The API Similar Schools Rank ranges from 1 to 10. It shows how the school compares to other schools with similar student demographic profiles. The California Department of Education uses parent education level, poverty level, student ethnicity and other data to identify similar schools.
English Language Arts

The state average for English Language Arts was 56% in 2013.

145 students were tested at this school in 2013.

2013

 
 
29%

2012

 
 
48%

2011

 
 
37%

2010

 
 
35%
Math

The state average for Math was 65% in 2013.

145 students were tested at this school in 2013.

2013

 
 
47%

2012

 
 
46%

2011

 
 
52%

2010

 
 
46%
Scale: % proficient or advanced

About the tests


In 2012-2013 California used the California Standards Tests (CSTs) to test students in English language arts in grades 2 through 11; math in grades 2 through 7; science in grades 5, 8 and 10; and history-social science in grades 8 and 11. Middle and high school students also took subject-specific CSTs in math and science, depending on the course in which they were enrolled. The CSTs are standards-based tests, which means they measure how well students are mastering specific skills defined for each grade by the state of California. The goal is for all students to score at or above proficient on the tests.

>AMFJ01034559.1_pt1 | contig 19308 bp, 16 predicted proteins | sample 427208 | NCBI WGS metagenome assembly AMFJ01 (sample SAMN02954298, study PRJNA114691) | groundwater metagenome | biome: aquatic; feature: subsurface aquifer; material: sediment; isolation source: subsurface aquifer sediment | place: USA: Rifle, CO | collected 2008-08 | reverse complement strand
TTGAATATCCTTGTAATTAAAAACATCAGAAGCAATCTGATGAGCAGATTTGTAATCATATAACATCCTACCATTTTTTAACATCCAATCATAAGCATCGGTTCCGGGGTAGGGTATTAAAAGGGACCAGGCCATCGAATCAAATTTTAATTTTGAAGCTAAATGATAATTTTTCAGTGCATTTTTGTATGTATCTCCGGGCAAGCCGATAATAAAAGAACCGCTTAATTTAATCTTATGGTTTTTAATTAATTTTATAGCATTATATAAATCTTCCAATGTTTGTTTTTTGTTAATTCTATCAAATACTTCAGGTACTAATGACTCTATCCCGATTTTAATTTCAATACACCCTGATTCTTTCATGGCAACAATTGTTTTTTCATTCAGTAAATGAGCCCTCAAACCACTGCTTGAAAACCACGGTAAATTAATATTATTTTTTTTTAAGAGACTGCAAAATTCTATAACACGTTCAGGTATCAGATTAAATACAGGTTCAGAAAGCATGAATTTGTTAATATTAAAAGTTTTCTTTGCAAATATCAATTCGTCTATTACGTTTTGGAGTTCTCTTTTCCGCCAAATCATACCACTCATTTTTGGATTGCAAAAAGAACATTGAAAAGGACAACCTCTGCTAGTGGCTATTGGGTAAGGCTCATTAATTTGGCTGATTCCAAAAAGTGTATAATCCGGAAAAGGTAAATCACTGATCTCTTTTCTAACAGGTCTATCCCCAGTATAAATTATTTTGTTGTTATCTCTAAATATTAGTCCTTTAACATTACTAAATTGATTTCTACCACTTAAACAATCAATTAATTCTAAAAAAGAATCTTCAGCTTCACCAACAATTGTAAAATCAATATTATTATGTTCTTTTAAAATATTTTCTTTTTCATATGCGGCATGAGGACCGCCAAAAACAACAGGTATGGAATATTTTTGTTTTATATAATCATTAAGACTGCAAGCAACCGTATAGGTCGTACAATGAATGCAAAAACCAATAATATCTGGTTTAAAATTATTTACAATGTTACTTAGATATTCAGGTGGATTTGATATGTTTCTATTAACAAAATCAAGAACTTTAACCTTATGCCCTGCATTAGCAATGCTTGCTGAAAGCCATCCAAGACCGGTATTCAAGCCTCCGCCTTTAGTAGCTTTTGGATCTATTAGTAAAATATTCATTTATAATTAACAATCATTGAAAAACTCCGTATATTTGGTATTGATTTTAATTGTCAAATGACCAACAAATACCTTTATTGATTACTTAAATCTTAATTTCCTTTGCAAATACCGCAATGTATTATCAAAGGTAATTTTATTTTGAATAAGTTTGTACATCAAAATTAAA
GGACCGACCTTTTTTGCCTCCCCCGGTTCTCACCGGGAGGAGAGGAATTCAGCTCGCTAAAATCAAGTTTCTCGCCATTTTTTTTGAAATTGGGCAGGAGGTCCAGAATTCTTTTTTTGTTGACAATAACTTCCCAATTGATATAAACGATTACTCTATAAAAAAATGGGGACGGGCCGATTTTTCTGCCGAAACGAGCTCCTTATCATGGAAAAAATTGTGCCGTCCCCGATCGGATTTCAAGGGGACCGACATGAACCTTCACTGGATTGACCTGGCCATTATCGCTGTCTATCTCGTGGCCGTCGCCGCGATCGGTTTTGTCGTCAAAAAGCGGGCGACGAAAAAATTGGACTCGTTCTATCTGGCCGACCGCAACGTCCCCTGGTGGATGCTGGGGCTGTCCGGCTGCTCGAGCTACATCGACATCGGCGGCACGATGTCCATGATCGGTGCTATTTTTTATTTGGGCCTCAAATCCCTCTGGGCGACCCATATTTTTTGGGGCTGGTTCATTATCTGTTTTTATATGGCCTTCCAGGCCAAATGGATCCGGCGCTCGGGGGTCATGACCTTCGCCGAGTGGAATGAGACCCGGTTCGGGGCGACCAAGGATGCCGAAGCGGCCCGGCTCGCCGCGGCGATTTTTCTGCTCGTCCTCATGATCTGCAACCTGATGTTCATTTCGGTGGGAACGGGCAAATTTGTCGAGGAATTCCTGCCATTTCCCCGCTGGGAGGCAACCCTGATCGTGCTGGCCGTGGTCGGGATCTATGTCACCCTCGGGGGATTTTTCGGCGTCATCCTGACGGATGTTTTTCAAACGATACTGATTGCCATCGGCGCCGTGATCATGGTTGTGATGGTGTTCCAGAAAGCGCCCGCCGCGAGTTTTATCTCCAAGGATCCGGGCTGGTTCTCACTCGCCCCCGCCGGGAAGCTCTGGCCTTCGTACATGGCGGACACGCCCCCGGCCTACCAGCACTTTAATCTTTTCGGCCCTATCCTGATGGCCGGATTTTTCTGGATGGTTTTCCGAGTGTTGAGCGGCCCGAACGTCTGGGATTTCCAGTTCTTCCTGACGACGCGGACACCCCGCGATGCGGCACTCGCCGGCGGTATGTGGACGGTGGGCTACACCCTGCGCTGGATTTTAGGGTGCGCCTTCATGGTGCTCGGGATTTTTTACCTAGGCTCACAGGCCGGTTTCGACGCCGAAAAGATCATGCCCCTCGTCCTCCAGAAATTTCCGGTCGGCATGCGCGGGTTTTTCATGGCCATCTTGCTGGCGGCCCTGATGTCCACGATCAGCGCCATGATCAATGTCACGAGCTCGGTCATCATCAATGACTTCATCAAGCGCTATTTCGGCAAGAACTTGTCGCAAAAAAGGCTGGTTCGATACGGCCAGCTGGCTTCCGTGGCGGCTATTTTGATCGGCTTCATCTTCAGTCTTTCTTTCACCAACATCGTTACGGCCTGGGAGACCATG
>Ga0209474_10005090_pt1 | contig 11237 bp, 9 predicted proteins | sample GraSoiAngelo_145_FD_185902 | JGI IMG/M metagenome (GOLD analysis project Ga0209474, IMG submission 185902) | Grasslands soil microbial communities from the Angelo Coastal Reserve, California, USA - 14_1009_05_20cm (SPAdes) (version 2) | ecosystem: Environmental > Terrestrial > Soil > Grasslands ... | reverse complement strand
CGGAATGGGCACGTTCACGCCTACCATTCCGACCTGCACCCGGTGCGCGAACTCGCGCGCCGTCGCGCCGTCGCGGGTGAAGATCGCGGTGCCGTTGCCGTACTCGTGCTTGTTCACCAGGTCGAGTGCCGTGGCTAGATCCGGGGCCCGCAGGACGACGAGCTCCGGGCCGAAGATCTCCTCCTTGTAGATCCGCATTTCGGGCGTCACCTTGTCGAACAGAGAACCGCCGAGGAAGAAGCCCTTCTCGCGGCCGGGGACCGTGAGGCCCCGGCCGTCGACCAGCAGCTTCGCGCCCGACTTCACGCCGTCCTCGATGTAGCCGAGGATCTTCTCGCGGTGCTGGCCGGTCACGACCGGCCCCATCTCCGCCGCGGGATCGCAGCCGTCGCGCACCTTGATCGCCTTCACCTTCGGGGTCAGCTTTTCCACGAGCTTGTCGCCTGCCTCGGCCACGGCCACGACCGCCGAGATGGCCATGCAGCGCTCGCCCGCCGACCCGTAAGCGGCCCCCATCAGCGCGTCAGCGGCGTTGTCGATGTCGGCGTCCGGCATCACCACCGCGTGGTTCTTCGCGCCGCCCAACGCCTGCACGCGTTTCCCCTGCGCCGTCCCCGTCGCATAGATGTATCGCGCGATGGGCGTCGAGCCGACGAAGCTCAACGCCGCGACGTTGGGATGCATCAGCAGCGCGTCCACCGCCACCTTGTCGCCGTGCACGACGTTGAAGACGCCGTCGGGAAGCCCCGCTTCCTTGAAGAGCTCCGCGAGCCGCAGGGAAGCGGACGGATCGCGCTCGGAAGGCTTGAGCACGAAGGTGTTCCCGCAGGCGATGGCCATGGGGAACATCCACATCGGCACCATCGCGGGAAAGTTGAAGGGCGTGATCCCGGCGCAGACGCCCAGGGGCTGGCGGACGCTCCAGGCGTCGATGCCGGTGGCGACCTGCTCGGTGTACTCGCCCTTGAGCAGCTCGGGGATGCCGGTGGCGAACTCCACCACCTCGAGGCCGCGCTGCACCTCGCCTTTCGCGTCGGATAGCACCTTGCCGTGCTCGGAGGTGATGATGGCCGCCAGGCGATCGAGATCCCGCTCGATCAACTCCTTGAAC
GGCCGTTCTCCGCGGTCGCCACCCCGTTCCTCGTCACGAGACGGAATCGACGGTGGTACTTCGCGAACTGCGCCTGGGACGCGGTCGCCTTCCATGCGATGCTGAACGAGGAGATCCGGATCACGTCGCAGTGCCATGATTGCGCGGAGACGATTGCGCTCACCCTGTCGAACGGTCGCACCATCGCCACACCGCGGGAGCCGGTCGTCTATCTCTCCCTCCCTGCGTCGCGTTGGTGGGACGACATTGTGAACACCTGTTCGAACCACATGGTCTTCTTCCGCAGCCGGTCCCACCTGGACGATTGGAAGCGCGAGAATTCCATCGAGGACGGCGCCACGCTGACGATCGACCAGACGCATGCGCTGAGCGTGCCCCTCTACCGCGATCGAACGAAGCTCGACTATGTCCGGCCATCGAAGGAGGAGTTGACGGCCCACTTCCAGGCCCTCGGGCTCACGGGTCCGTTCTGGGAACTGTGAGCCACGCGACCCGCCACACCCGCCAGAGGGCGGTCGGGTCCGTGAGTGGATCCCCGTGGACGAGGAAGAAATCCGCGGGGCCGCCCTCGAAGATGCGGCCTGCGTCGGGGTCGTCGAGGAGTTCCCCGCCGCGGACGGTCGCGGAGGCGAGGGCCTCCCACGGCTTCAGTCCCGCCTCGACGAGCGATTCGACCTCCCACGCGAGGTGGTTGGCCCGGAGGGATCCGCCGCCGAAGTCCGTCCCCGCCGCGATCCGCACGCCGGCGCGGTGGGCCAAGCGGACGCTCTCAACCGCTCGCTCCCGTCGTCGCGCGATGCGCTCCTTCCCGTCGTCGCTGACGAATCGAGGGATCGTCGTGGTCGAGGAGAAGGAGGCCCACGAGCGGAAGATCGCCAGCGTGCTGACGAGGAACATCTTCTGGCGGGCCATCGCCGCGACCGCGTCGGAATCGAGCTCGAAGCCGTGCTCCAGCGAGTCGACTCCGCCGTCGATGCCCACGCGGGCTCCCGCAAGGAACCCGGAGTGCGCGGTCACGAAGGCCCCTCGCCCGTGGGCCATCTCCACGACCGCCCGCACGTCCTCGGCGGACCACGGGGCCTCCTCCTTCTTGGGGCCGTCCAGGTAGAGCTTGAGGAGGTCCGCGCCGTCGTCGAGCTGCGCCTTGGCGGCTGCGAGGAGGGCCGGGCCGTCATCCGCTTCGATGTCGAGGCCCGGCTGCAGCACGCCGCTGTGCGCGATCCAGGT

Source: California Department of Education

English Language Arts

The state average for English Language Arts was 46% in 2013.

106 students were tested at this school in 2013.

2013

 
 
28%

2012

 
 
26%

2011

 
 
24%

2010

 
 
19%
Math